Tag Archives: endotracheal intubation

Videolaryngoscopy to teach intubation

Two recent randomized trials, one from our group, and another one from Melbourne have evaluate the role of the videolaryngoscope (VL) in teaching trainees in neonatology to perform endotracheal intubations. The two trials are structured differently and tell us different … Continue reading

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Surfactant without intubation, where are we?

A recent trial from Germany tried to answer the question of whether giving surfactant through a thin catheter while the baby was on CPAP would reduce “death or BPD” compared to intubation for surfactant. Kribs A, et al. Nonintubated Surfactant Application … Continue reading

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Endotracheal intubation is hazardous

Which is no surprise, I hope, to any of us. Neil Finer has been a leader in the field of recognizing and quantifying the adverse physiologic effects of endotracheal intubation, and of finding ways to reduce those effects using premedication. … Continue reading

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What’s new with Caffeine?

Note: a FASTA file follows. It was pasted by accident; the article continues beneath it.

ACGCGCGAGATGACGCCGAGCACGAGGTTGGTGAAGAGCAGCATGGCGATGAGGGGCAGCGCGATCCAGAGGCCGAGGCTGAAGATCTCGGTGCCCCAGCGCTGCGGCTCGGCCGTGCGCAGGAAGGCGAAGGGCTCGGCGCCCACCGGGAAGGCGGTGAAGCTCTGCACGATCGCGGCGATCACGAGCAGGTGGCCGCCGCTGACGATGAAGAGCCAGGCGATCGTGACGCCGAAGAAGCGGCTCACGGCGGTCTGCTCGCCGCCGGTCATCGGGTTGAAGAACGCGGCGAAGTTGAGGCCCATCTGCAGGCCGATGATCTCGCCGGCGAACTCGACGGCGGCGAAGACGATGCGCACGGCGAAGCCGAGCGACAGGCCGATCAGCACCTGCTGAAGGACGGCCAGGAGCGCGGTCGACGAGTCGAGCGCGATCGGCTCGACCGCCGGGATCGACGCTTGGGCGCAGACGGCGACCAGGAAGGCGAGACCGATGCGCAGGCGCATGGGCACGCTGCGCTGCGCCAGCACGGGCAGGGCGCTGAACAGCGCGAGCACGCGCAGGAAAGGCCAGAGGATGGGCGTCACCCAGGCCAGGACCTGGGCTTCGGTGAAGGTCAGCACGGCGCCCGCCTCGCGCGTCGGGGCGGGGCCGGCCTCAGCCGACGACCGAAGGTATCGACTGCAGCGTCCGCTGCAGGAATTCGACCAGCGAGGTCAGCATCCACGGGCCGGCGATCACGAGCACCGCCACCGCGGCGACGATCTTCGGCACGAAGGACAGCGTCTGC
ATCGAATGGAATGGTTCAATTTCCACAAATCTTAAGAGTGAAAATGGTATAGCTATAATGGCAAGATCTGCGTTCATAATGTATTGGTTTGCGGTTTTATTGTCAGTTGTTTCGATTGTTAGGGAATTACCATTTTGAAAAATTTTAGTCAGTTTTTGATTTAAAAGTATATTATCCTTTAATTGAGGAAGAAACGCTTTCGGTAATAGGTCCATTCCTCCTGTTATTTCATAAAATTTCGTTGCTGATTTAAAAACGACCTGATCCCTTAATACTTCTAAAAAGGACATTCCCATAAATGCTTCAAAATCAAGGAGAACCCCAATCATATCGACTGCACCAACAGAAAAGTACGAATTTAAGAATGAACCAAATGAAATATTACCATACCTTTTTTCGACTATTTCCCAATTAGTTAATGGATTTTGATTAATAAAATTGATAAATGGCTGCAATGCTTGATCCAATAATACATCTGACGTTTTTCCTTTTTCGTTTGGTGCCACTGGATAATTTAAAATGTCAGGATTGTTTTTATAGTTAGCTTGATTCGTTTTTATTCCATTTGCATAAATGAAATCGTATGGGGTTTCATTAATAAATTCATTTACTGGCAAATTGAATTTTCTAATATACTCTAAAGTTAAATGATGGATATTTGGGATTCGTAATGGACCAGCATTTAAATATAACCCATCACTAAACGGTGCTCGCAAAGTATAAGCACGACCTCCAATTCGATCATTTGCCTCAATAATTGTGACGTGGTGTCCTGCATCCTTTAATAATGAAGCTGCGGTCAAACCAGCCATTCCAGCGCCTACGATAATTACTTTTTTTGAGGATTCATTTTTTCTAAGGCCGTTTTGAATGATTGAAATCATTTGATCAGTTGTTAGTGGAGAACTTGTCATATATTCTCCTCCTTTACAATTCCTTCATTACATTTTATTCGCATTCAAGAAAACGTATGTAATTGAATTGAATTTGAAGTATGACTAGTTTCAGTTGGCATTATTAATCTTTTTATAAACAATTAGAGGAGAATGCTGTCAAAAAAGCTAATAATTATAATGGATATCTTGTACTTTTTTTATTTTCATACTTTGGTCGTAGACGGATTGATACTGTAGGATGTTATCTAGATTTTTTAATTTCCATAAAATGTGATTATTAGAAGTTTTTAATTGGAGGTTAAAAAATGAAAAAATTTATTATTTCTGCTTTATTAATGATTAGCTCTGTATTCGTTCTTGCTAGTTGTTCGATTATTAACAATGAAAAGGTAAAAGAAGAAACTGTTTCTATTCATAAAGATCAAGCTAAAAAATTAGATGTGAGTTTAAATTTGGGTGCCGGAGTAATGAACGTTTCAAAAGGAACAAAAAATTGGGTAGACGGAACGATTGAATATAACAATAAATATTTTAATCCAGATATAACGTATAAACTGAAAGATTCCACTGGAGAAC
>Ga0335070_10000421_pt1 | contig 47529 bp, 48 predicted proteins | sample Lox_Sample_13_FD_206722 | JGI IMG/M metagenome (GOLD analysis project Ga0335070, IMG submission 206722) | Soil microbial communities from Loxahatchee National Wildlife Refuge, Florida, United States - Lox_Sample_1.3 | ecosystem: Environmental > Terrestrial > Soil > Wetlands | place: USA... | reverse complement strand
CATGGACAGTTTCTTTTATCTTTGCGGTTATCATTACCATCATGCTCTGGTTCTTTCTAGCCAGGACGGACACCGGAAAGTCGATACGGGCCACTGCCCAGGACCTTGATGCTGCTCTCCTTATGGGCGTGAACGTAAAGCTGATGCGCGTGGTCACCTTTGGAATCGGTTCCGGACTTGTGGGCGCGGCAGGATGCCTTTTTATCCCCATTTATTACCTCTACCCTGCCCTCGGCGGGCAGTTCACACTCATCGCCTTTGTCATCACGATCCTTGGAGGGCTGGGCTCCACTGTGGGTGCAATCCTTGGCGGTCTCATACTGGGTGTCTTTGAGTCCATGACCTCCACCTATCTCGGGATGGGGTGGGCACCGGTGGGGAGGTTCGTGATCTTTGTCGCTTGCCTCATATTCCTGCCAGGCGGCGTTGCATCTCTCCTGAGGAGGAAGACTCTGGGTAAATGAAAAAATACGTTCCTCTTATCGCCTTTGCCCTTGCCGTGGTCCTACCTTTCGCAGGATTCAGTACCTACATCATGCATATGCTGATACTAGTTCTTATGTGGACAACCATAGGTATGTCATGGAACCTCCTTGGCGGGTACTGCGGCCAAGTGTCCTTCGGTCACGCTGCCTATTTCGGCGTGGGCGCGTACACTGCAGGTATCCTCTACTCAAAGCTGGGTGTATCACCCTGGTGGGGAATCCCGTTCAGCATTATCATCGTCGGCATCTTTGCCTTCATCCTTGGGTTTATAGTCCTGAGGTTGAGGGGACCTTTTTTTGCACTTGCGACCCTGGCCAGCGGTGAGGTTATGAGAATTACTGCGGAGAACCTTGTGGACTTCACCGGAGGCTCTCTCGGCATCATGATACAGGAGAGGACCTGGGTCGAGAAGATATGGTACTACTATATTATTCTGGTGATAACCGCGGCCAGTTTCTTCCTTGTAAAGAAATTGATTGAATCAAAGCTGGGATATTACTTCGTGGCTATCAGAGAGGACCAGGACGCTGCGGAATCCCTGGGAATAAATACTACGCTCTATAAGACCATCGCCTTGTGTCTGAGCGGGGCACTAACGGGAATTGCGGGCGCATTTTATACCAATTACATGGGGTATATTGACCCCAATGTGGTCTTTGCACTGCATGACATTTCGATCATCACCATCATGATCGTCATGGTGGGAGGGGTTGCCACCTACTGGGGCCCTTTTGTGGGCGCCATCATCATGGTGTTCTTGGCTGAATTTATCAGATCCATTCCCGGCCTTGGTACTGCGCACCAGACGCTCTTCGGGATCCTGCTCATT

Lodha A, et al. Association of Early Caffeine Administration and Neonatal Outcomes in Very Preterm Neonates. JAMA Pediatr. 2014. First, a study of which I was a co-author; we examined from the CNN whether infants that received caffeine starting in … Continue reading

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Pain control for intubation by trainees

Because of my research interest in premedication for endotracheal intubation I have been asked several times to talk to groups about the subject, I have often been asked whether intubations by trainees should be premedicated, because their risk of failed … Continue reading

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What to give before intubation

The blog has been quiet recently, for various personal and professional reasons, but I will be getting back into the groove. I got really concerned over the last couple of days, my usually reliable personal PubNeoMed in my brain told … Continue reading

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More extubation stuff

Eduardo Banclari’s group have just published an RCT comparing success of extubation among 93 babies less than  1 kg birth weight who were put on low CPAP pressure (4 to 6) or high pressure (7 to 9 cm H2O). These were … Continue reading

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